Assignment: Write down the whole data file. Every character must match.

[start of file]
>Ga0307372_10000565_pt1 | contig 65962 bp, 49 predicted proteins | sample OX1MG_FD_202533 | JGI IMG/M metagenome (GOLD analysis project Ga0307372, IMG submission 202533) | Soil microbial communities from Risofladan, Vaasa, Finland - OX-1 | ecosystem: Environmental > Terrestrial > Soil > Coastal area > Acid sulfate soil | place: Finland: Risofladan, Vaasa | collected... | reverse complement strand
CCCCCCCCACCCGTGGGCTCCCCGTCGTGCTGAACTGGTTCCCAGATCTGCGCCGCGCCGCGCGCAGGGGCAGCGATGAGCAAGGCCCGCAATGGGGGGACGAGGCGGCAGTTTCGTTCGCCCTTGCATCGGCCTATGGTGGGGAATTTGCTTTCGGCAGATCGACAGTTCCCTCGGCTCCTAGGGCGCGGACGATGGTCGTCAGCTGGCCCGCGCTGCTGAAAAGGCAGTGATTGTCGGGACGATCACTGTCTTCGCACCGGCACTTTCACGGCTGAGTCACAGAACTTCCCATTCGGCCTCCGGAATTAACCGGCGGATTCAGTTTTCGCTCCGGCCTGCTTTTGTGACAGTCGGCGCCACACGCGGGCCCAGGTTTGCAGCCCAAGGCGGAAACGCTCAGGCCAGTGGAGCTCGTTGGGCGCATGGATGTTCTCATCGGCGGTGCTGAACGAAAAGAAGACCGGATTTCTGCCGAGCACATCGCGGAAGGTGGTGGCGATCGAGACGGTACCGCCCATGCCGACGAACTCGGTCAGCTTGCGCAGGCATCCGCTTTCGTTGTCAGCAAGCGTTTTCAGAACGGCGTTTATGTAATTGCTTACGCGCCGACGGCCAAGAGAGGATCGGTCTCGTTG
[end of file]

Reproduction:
>Ga0307372_10000565_pt1 | contig 65962 bp, 49 predicted proteins | sample OX1MG_FD_202533 | JGI IMG/M metagenome (GOLD analysis project Ga0307372, IMG submission 202533) | Soil microbial communities from Risofladan, Vaasa, Finland - OX-1 | ecosystem: Environmental > Terrestrial > Soil > Coastal area > Acid sulfate soil | place: Finland: Risofladan, Vaasa | collected... | reverse complement strand
CCCCCCCCACCCGTGGGCTCCCCGTCGTGCTGAACTGGTTCCCAGATCTGCGCCGCGCCGCGCGCAGGGGCAGCGATGAGCAAGGCCCGCAATGGGGGGACGAGGCGGCAGTTTCGTTCGCCCTTGCATCGGCCTATGGTGGGGAATTTGCTTTCGGCAGATCGACAGTTCCCTCGGCTCCTAGGGCGCGGACGATGGTCGTCAGCTGGCCCGCGCTGCTGAAAAGGCAGTGATTGTCGGGACGATCACTGTCTTCGCACCGGCACTTTCACGGCTGAGTCACAGAACTTCCCATTCGGCCTCCGGAATTAACCGGCGGATTCAGTTTTCGCTCCGGCCTGCTTTTGTGACAGTCGGCGCCACACGCGGGCCCAGGTTTGCAGCCCAAGGCGGAAACGCTCAGGCCAGTGGAGCTCGTTGGGCGCATGGATGTTCTCATCGGCGGTGCTGAACGAAAAGAAGACCGGATTTCTGCCGAGCACATCGCGGAAGGTGGTGGCGATCGAGACGGTACCGCCCATGCCGACGAACTCGGTCAGCTTGCGCAGGCATCCGCTTTCGTTGTCAGCAAGCGTTTTCAGAACGGCGTTTATGTAATTGCTTACGCGCCGACGGCCAAGAGAGGATCGGTCTCGTTG